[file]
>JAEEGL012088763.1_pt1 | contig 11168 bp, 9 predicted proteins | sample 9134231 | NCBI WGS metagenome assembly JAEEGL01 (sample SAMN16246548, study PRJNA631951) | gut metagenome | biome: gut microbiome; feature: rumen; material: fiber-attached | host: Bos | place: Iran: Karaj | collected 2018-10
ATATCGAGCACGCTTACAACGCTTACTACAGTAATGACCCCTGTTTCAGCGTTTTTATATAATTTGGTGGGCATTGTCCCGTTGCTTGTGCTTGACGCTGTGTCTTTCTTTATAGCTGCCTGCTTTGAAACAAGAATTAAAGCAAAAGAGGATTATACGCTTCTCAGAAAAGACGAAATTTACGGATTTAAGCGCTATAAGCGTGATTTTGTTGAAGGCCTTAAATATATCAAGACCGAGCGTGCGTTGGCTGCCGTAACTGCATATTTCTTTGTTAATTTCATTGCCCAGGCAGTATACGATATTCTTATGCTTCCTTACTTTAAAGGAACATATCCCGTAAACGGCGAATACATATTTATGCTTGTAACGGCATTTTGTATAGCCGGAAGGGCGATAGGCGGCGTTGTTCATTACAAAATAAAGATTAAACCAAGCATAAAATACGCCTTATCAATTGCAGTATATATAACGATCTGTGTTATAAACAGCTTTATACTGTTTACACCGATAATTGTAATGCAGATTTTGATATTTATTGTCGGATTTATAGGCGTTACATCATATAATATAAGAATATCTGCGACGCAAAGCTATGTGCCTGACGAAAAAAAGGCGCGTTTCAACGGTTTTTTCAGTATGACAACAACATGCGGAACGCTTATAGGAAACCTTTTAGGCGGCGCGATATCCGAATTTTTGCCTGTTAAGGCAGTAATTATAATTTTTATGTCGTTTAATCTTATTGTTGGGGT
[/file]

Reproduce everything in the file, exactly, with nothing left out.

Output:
>JAEEGL012088763.1_pt1 | contig 11168 bp, 9 predicted proteins | sample 9134231 | NCBI WGS metagenome assembly JAEEGL01 (sample SAMN16246548, study PRJNA631951) | gut metagenome | biome: gut microbiome; feature: rumen; material: fiber-attached | host: Bos | place: Iran: Karaj | collected 2018-10
ATATCGAGCACGCTTACAACGCTTACTACAGTAATGACCCCTGTTTCAGCGTTTTTATATAATTTGGTGGGCATTGTCCCGTTGCTTGTGCTTGACGCTGTGTCTTTCTTTATAGCTGCCTGCTTTGAAACAAGAATTAAAGCAAAAGAGGATTATACGCTTCTCAGAAAAGACGAAATTTACGGATTTAAGCGCTATAAGCGTGATTTTGTTGAAGGCCTTAAATATATCAAGACCGAGCGTGCGTTGGCTGCCGTAACTGCATATTTCTTTGTTAATTTCATTGCCCAGGCAGTATACGATATTCTTATGCTTCCTTACTTTAAAGGAACATATCCCGTAAACGGCGAATACATATTTATGCTTGTAACGGCATTTTGTATAGCCGGAAGGGCGATAGGCGGCGTTGTTCATTACAAAATAAAGATTAAACCAAGCATAAAATACGCCTTATCAATTGCAGTATATATAACGATCTGTGTTATAAACAGCTTTATACTGTTTACACCGATAATTGTAATGCAGATTTTGATATTTATTGTCGGATTTATAGGCGTTACATCATATAATATAAGAATATCTGCGACGCAAAGCTATGTGCCTGACGAAAAAAAGGCGCGTTTCAACGGTTTTTTCAGTATGACAACAACATGCGGAACGCTTATAGGAAACCTTTTAGGCGGCGCGATATCCGAATTTTTGCCTGTTAAGGCAGTAATTATAATTTTTATGTCGTTTAATCTTATTGTTGGGGT